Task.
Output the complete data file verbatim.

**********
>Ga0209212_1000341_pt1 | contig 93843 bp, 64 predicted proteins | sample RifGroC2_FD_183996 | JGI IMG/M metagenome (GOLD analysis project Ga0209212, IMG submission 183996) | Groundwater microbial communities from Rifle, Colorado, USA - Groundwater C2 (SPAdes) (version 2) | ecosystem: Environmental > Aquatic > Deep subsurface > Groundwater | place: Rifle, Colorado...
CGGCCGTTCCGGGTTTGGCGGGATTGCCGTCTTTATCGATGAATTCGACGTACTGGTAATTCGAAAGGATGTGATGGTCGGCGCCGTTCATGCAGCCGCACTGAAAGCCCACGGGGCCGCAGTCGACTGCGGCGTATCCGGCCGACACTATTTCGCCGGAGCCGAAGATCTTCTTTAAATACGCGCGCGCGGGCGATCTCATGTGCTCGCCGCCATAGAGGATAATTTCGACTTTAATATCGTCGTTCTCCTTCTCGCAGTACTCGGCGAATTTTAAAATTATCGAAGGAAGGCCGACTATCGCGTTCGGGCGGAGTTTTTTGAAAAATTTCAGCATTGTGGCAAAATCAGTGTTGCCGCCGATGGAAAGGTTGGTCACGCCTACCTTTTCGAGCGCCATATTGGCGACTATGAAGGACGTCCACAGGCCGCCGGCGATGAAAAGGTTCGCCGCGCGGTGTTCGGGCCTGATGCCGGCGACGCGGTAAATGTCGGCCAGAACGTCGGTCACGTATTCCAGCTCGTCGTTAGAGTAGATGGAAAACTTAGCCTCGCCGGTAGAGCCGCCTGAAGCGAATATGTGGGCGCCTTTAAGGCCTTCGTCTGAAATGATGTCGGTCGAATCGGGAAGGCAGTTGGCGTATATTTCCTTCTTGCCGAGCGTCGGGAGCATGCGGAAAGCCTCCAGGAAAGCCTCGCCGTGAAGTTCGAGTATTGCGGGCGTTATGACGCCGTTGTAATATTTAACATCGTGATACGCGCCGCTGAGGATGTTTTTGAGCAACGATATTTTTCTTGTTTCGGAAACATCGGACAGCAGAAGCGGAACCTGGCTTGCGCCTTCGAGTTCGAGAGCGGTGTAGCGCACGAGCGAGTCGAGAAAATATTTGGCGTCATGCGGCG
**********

>Ga0209212_1000341_pt1 | contig 93843 bp, 64 predicted proteins | sample RifGroC2_FD_183996 | JGI IMG/M metagenome (GOLD analysis project Ga0209212, IMG submission 183996) | Groundwater microbial communities from Rifle, Colorado, USA - Groundwater C2 (SPAdes) (version 2) | ecosystem: Environmental > Aquatic > Deep subsurface > Groundwater | place: Rifle, Colorado...
CGGCCGTTCCGGGTTTGGCGGGATTGCCGTCTTTATCGATGAATTCGACGTACTGGTAATTCGAAAGGATGTGATGGTCGGCGCCGTTCATGCAGCCGCACTGAAAGCCCACGGGGCCGCAGTCGACTGCGGCGTATCCGGCCGACACTATTTCGCCGGAGCCGAAGATCTTCTTTAAATACGCGCGCGCGGGCGATCTCATGTGCTCGCCGCCATAGAGGATAATTTCGACTTTAATATCGTCGTTCTCCTTCTCGCAGTACTCGGCGAATTTTAAAATTATCGAAGGAAGGCCGACTATCGCGTTCGGGCGGAGTTTTTTGAAAAATTTCAGCATTGTGGCAAAATCAGTGTTGCCGCCGATGGAAAGGTTGGTCACGCCTACCTTTTCGAGCGCCATATTGGCGACTATGAAGGACGTCCACAGGCCGCCGGCGATGAAAAGGTTCGCCGCGCGGTGTTCGGGCCTGATGCCGGCGACGCGGTAAATGTCGGCCAGAACGTCGGTCACGTATTCCAGCTCGTCGTTAGAGTAGATGGAAAACTTAGCCTCGCCGGTAGAGCCGCCTGAAGCGAATATGTGGGCGCCTTTAAGGCCTTCGTCTGAAATGATGTCGGTCGAATCGGGAAGGCAGTTGGCGTATATTTCCTTCTTGCCGAGCGTCGGGAGCATGCGGAAAGCCTCCAGGAAAGCCTCGCCGTGAAGTTCGAGTATTGCGGGCGTTATGACGCCGTTGTAATATTTAACATCGTGATACGCGCCGCTGAGGATGTTTTTGAGCAACGATATTTTTCTTGTTTCGGAAACATCGGACAGCAGAAGCGGAACCTGGCTTGCGCCTTCGAGTTCGAGAGCGGTGTAGCGCACGAGCGAGTCGAGAAAATATTTGGCGTCATGCGGCG